October 26, 2015

Lessons learned from a missing dog in Barbados




Last Tuesday evening, our lovable pooch Molly decided to take a stroll through the neighbourhood and never returned.

We had Molly for about two months and she frequently escaped the property for a couple of hours when we weren't home, no matter what we tried. She was the 'houdini' of hounds and always managed to take her collar off and get out, no matter what we tried. We were relying on dog training to help us with this issue, and she had just completed her first session when she went missing again.

We were pretty worried, as she is a beautiful Bull Mastiff/Ridgeback female - a desirable mix in Barbados where breeders and dog fighters alike look for big, strong dogs to add to their collection. Dog kidnapping and theft is pretty common here, and we immediately feared the worst. We searched the surrounding areas and notified our neighbours, hoping that she would be back in the morning.

When she failed to show up on Wednesday morning, we put together a basic flyer, printed a bunch and also shared it on social media - namely my personal profile and in a 'Lost & Found Pets' group, as well as local animal shelters. This was then shared by dog lovers and friends alike, with everyone reassuring me that she would come back soon. We were offering a reward to anyone who could return Molly to us.



We drove through the surrounding neighbourhoods handing out flyers. We stopped at every construction site on the development behind our house, talking to the men on site and asking them to keep an eye out. We live behind a mall, and the flyers were distributed to various shops and restaurants at the mall.

The question that kept bugging me was this: "Who would take a dog?"

The answer can be split into two groups:

(A) someone who wants to save her, and will likely turn her in to an animal shelter

or

(B) someone who saw a money making opportunity for a new breeding or fighting dog, and has no intention of giving her back, unless there was a monetary incentive.

We weren't worried about Person A too much, as they would eventually turn Molly in if they had picked her up. It was Person B we were worried about, and we needed to reach them somehow.



Spreading the word was a bit of a strategic game - we had to think of who we were targeting and how best to reach them. 

Would they be listening to the radio? Possibly, but there were too many radio stations to choose from.

Would they be online? Possibly, but only if they fit into certain age groups and demographics. We often forget how insular our social media networks are, even with thousands of online friends. 

A newspaper ad would be ineffective, because it would take a day or two to get the ad in the paper.

They were most likely to have a smartphone of some sort. Most Barbadians use Whatsapp, so we contacted 'influencers' - people who were connected to a wide, diverse network of people. We asked them to send out the flyer via Whatsapp and to reiterate the reward being offered for her safe return.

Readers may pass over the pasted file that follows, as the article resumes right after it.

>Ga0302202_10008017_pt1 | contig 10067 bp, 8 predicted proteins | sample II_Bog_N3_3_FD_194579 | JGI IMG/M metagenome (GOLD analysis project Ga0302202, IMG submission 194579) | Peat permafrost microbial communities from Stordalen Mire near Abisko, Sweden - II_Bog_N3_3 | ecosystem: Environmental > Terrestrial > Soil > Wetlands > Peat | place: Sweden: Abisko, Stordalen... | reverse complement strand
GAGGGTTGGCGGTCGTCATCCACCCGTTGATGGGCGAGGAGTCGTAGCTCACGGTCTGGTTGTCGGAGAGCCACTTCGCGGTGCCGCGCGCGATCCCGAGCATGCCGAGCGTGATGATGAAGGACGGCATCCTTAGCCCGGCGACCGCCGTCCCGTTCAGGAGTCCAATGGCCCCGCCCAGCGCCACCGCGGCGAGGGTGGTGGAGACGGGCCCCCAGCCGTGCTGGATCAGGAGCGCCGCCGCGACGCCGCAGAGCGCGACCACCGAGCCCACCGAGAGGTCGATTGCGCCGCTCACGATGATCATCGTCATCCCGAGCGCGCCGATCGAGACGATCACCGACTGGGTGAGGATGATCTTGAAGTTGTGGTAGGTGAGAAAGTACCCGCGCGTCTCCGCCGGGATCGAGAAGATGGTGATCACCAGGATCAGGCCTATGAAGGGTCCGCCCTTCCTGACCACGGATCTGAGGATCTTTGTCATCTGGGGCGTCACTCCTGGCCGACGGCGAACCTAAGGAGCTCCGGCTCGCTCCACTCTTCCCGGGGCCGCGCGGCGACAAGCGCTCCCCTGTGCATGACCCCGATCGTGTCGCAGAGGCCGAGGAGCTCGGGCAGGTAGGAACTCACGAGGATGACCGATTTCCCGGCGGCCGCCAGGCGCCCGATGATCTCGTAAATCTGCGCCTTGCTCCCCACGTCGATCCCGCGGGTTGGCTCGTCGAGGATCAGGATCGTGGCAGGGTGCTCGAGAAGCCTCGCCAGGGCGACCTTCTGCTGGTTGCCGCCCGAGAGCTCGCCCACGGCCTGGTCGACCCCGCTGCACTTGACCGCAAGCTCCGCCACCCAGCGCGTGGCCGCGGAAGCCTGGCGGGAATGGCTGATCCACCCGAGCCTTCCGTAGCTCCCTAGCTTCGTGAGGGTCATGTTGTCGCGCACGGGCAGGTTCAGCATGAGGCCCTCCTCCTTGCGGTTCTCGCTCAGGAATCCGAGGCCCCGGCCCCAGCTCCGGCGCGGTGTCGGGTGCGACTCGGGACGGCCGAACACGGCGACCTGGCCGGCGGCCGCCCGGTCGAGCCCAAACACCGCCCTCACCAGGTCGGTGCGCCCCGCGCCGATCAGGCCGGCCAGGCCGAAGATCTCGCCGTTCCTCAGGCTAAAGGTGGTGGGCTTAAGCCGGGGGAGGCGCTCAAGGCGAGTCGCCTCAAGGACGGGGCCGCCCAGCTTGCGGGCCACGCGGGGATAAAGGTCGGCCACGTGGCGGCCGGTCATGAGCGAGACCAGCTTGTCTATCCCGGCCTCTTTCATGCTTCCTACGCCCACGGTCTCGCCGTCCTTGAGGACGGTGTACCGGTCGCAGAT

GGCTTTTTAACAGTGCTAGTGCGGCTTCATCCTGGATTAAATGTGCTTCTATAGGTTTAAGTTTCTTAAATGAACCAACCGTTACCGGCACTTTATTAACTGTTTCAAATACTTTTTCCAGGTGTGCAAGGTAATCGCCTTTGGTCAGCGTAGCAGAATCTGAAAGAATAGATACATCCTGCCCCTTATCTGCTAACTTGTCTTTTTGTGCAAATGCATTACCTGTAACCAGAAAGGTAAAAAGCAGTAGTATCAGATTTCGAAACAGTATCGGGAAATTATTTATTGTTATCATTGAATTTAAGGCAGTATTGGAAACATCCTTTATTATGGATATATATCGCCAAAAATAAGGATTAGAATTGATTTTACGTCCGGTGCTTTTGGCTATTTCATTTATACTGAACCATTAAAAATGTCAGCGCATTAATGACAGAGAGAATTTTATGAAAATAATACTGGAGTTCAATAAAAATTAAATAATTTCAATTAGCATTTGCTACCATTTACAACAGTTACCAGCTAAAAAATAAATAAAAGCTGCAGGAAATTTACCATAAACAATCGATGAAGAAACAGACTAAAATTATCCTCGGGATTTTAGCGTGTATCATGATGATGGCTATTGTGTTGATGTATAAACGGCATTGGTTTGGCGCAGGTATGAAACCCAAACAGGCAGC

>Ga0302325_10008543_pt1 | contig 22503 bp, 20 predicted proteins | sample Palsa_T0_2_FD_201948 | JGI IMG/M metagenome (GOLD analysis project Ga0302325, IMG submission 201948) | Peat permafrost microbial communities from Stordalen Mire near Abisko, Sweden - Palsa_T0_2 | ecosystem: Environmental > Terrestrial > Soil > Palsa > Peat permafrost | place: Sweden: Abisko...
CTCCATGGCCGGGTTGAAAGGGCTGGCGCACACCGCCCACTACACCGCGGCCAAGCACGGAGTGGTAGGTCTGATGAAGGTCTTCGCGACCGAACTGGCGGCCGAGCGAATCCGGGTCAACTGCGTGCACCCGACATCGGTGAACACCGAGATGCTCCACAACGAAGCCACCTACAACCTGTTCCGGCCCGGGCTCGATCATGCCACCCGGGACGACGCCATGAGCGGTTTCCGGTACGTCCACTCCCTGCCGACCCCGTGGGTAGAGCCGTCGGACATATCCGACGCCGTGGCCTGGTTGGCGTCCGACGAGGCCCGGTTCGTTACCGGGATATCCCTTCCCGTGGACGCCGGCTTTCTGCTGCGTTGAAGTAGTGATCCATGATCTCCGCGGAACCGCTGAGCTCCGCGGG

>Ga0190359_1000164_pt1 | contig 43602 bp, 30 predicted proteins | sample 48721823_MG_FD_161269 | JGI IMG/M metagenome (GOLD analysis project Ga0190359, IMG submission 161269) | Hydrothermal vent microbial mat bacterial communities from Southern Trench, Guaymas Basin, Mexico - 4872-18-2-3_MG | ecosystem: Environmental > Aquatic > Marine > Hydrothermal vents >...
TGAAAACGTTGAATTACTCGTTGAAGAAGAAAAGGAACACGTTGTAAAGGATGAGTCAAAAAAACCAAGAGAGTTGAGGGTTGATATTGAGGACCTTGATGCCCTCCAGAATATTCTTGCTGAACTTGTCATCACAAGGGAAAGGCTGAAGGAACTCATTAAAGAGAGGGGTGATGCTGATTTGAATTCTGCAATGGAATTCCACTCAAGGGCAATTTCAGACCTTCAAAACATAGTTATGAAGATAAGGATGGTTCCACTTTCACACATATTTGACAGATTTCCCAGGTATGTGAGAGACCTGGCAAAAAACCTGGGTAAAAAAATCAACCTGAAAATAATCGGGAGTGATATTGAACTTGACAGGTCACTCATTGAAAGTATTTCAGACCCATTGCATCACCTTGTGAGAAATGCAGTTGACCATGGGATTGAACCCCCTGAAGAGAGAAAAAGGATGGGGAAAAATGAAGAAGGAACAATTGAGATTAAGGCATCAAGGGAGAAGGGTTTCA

We asked friends to send the message out to groups, gym buddies, work colleagues, employees, neighbours, family and friends. We found this to be the most effective tool that casted a wide net, and we had a great response using this medium. It was surprising to hear how far the message had spread! 

In the end, good ol' school flyers saved the day.

Molly was picked up by an elderly gentleman on Wednesday. He saw her roaming along the highway and was worried about her safety, so he piled her into his car and brought her home. Molly is incredibly gentle, and the gentleman's granddaughter took to her immediately. He owned pitbulls and figured Molly would fit in to the pack quite nicely.

On Thursday, he went to the mall (behind our house) and saw one of the flyers that we had distributed. He immediately recognised Molly and (later told us) that he knew he had to return our pet to us. He thought of his own dogs and would have hated for someone to take one of them away from him.

We got a call from him on Thursday evening and we picked Molly up.

Our story has a very happy ending, because Molly was extremely lucky to be picked up by someone who cared.



The reactions to our search for a missing pet were varied - I was met with sarcastic, skeptical, shocking comments such as: 

"What, are we in America now? Looking for missing dogs?" 

"ha, she's definitely locked up in a dog house somewhere"

"That looks like a great dog for fighting." (When I retorted that she was too gentle to fight, the response was "Any dog can be trained to fight, she can be 'made' aggressive, you know.")

"She looks like a great dog to breed"

On the flip side, kind strangers reached out to help and the support was very comforting. I only hope that the local attitude towards pets, breeding and dog fighting continues to evolve and that one day Barbados will be a more dog/animal friendly society.

This experience not only restored my faith in my small island community, but it also reiterated the power of networks and media. In a country with a pretty high internet and mobile penetration rate, news can spread like wildfire, but it seems like a mix method of traditional and new media is still the way to go if you want to reach every Barbadian possible.

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